by Anne Shope
Many people we've come across do some puppy preparation for herding; the normal sits, downs, stays, and walk up. Specifically, working on the down away from the handler is crucial. Lots of dogs only want to down at their handler's feet. Lots of dogs are dependent upon eye contact with a handler to obey. It's important to change their focus as you'll want their eye ideally on their stock.
Fetch games can be incorporated into "away to me" and "come by" as well as water hose games for those dogs so inclined. An Example: Steve is using quite a bit of fetch games with his pup Gus. Gus is high drive. We've seen his brother by previous cross, and his brother is high drive also so Steve figured he'd put more puppy obedience training into Gus. Steve has Gus (coming one year of age) fetching - downing before fetching/downing on his way to fetch/downing before picking the toy up/downing on the return half way. He has him "getting out" for the fetch toss. Gus will down on harsh command or whisper soft command and also by hand signal and it's instantaneous. We all know that even the instantaneous down can be lost the first time the hot stockdog works stock.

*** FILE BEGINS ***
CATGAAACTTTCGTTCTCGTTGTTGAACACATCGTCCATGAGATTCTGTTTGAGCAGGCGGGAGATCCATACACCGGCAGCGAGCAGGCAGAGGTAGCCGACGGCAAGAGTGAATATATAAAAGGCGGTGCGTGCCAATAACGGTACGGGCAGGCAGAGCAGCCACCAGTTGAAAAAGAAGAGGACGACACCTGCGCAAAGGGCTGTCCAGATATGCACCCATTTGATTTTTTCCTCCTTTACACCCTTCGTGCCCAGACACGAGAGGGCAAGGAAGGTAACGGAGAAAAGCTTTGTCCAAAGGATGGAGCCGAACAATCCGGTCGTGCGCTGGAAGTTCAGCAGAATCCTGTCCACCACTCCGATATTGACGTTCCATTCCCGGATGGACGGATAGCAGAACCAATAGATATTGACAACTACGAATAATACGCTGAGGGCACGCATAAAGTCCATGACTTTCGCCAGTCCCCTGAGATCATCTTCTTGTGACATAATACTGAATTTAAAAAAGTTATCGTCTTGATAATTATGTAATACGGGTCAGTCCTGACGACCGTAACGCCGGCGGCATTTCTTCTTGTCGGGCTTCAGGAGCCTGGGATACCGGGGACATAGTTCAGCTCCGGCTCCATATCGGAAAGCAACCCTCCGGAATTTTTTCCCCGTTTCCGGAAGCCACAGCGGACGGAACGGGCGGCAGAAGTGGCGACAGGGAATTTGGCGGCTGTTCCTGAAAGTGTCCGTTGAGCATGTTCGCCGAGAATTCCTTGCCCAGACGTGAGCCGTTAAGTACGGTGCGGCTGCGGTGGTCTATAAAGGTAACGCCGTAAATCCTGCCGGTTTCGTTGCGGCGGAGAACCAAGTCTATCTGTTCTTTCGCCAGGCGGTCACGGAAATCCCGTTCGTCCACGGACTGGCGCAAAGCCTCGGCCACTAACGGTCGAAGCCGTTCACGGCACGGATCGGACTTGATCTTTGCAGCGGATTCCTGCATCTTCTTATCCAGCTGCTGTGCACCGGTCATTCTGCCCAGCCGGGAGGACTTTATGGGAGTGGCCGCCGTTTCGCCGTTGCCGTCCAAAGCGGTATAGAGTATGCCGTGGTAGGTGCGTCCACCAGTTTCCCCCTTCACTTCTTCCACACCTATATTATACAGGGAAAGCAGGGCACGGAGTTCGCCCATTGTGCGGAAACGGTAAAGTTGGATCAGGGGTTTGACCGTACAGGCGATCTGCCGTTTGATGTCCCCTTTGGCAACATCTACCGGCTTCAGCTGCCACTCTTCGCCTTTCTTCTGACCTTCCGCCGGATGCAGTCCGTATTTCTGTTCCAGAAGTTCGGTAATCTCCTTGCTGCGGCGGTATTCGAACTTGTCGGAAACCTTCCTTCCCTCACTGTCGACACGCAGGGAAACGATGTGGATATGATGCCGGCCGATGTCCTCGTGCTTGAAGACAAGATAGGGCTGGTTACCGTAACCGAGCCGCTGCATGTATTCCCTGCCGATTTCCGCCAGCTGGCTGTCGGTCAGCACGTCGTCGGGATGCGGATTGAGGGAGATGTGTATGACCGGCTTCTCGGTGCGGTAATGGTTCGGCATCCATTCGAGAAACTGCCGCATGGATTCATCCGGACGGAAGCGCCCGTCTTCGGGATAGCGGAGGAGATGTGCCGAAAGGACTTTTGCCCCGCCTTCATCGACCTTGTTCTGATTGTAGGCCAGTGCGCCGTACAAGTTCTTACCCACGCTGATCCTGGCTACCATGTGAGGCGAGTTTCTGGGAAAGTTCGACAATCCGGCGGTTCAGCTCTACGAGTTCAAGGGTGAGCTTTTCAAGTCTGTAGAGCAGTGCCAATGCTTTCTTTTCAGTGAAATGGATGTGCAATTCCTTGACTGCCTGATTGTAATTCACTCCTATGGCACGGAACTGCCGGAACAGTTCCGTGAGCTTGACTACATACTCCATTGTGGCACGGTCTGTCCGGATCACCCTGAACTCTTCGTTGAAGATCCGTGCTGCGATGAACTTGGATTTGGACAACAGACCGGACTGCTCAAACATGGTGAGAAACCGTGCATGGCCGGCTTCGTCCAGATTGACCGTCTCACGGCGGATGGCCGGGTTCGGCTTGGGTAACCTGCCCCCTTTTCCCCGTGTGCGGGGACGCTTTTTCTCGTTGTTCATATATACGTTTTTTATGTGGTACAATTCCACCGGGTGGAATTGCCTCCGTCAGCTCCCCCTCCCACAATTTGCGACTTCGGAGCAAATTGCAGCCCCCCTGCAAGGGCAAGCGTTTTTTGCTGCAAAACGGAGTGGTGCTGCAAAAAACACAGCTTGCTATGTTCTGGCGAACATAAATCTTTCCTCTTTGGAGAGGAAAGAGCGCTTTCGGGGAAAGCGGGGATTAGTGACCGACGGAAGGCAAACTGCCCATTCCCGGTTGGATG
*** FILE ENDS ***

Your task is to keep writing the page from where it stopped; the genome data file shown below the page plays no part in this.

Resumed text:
He has Gus "marking" his fetch toy. He has Gus "skittum" his fetch toy. Lots of what Steve is playing/teaching Gus will be later incorporated into herding. Gus has learned patience/distraction/temptation and the ability to obey but have fun when doing it. He knows the reward is always going to come.
The Hartnagles have a video showing fetching games similar to lunging a horse and applicable and appropriate directional cues are given that correlate to herding commands. We tried these on our Claugene and she was a natural at these games. Not all our dogs enjoyed the lunging, chase the object but Claugene is a high drive fetch dog so it came easy to her. She's the only dog upon which we used that method and it's fun whether one herds or not.
With 14 week old Ally, I've incorporated into her training an exercise that enables her to turn quickly right or left in a 360 degree circle. By having her do 360 turns to the right and 360 turns to the left, she is learning to use both sides of her body and both leads comfortably. I use a specific command for change of direction. When you first try this exercise, you simply hold a piece of food in front of your pup and swing your hand to the left and then circular behind the dog so the dog follows the bait and does a 360 turn away from you. You do three one direction and then three the other direction. It's easier to do if your pup is sitting in front of you.
Your pup will naturally find one direction easier to accomplish and will more often than not "offer" to you that direction. Ally starts from a sit and ends in a sit. It gives me total control of her space usage and I like her to learn that early on, I'm in charge of how she executes her commands. She also learning to adapt to the left or right lead as necessary to accomplish moving quickly right or left which will help her later in her coordination and capability of handling directional cues on stock. Many dogs are one-sided simply because of lack of use of both leads early on. This exercise should alleviate this problem.